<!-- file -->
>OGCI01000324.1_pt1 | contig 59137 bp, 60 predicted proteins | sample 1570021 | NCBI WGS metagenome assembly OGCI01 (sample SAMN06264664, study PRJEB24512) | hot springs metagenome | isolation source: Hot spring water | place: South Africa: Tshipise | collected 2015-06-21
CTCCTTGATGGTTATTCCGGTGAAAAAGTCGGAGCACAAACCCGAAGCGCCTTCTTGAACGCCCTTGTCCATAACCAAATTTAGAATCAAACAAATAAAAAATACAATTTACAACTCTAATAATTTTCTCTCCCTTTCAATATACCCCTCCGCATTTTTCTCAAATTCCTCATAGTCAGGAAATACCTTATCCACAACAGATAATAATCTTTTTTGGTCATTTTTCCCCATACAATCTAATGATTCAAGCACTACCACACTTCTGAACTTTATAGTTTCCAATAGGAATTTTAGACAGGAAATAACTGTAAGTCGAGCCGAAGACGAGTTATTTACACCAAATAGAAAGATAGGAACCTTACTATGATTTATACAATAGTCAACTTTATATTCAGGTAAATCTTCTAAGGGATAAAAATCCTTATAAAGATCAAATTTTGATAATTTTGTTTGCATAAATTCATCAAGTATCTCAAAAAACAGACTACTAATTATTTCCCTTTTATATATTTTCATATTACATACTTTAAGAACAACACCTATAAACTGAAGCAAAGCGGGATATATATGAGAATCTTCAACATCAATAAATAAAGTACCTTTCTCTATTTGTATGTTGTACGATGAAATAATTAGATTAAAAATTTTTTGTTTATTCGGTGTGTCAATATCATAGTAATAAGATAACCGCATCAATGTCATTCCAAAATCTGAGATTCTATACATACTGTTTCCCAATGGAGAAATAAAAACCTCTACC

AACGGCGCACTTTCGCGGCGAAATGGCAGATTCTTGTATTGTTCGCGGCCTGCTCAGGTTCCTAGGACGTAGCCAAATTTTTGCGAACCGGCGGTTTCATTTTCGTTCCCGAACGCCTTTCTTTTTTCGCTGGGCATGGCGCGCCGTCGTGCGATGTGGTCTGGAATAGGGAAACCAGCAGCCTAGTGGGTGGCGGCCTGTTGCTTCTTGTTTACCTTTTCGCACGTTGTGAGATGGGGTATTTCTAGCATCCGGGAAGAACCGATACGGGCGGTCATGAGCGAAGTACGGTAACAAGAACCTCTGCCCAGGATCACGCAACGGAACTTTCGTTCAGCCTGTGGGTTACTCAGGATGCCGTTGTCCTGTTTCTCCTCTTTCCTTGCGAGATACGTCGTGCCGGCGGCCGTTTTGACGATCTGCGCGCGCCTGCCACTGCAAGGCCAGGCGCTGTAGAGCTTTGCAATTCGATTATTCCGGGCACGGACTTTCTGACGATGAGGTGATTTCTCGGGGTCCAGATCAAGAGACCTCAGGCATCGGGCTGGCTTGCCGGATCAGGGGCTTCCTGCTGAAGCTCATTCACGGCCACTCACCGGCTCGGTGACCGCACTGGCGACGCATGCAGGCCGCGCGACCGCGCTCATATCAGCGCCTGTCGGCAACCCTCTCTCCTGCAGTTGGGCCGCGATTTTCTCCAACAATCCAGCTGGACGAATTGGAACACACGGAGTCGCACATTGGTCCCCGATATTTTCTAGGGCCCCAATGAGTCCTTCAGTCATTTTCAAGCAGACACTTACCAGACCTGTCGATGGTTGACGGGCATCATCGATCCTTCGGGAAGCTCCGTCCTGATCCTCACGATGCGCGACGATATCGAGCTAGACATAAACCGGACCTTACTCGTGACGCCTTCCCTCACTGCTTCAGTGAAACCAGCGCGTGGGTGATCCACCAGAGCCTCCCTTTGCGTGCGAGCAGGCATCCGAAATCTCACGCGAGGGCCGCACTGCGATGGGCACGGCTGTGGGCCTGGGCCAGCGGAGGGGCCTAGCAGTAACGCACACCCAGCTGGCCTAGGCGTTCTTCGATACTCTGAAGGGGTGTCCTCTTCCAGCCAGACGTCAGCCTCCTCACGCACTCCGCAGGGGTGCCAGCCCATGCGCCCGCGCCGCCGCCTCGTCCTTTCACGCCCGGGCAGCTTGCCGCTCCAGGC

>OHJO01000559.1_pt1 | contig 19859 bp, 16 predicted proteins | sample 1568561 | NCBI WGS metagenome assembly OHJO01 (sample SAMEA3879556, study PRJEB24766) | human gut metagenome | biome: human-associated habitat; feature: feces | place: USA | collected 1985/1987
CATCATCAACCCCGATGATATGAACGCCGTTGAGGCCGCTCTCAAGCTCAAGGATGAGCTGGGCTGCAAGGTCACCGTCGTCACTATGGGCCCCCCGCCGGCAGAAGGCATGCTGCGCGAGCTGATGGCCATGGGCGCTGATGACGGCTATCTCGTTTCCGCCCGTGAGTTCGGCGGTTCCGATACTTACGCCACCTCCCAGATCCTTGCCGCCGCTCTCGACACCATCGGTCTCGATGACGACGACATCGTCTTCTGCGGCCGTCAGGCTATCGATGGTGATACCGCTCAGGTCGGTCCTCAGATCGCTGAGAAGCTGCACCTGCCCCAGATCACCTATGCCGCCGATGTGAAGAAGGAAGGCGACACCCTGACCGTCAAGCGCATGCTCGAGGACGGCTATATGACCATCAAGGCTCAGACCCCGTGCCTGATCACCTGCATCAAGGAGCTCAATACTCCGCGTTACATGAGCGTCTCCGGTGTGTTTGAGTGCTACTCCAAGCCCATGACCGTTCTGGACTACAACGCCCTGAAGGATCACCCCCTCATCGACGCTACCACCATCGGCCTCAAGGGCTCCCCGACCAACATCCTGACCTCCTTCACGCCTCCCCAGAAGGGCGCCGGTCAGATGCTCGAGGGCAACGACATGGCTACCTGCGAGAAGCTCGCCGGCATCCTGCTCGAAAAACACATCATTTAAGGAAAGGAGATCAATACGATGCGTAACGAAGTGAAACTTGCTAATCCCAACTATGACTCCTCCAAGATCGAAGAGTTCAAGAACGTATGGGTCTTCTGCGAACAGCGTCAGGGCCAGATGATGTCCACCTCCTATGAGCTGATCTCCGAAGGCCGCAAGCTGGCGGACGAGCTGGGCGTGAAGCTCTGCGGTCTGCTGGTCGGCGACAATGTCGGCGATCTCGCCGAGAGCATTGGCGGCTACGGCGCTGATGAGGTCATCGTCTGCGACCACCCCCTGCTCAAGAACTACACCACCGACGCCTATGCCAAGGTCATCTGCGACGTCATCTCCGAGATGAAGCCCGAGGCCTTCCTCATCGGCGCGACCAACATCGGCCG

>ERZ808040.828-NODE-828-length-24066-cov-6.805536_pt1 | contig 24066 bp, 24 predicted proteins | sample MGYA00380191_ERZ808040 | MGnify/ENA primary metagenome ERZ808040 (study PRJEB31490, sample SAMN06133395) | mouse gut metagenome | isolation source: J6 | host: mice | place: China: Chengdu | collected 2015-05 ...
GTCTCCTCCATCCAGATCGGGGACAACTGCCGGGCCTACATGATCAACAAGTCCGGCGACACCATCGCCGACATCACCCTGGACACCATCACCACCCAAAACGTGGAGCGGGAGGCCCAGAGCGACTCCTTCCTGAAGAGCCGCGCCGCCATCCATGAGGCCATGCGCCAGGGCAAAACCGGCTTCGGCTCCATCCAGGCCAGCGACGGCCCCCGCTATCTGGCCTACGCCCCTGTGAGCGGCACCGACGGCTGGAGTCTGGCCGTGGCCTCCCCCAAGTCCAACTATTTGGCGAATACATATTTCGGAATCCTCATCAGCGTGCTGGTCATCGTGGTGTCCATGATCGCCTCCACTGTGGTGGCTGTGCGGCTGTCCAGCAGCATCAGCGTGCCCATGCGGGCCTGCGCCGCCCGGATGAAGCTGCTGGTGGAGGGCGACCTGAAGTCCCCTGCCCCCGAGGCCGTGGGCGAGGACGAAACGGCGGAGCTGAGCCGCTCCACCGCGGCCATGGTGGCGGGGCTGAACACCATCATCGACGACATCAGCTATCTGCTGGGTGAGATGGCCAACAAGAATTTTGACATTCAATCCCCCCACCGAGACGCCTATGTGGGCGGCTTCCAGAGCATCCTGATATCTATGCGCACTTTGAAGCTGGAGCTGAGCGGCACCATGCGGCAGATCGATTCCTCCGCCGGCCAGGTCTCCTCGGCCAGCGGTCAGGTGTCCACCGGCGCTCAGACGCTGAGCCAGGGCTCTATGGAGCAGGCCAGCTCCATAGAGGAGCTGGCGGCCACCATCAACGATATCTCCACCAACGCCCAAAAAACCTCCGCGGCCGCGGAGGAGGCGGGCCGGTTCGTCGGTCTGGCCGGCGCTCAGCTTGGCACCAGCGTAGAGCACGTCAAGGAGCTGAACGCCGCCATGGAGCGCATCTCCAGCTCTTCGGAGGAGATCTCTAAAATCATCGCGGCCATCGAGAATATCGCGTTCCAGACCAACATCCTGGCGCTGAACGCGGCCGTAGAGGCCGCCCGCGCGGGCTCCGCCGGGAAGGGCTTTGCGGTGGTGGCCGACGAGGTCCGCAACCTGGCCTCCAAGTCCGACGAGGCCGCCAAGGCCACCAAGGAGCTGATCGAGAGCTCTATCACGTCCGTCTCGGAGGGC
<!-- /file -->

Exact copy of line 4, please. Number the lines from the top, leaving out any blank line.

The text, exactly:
>OHJO01000559.1_pt1 | contig 19859 bp, 16 predicted proteins | sample 1568561 | NCBI WGS metagenome assembly OHJO01 (sample SAMEA3879556, study PRJEB24766) | human gut metagenome | biome: human-associated habitat; feature: feces | place: USA | collected 1985/1987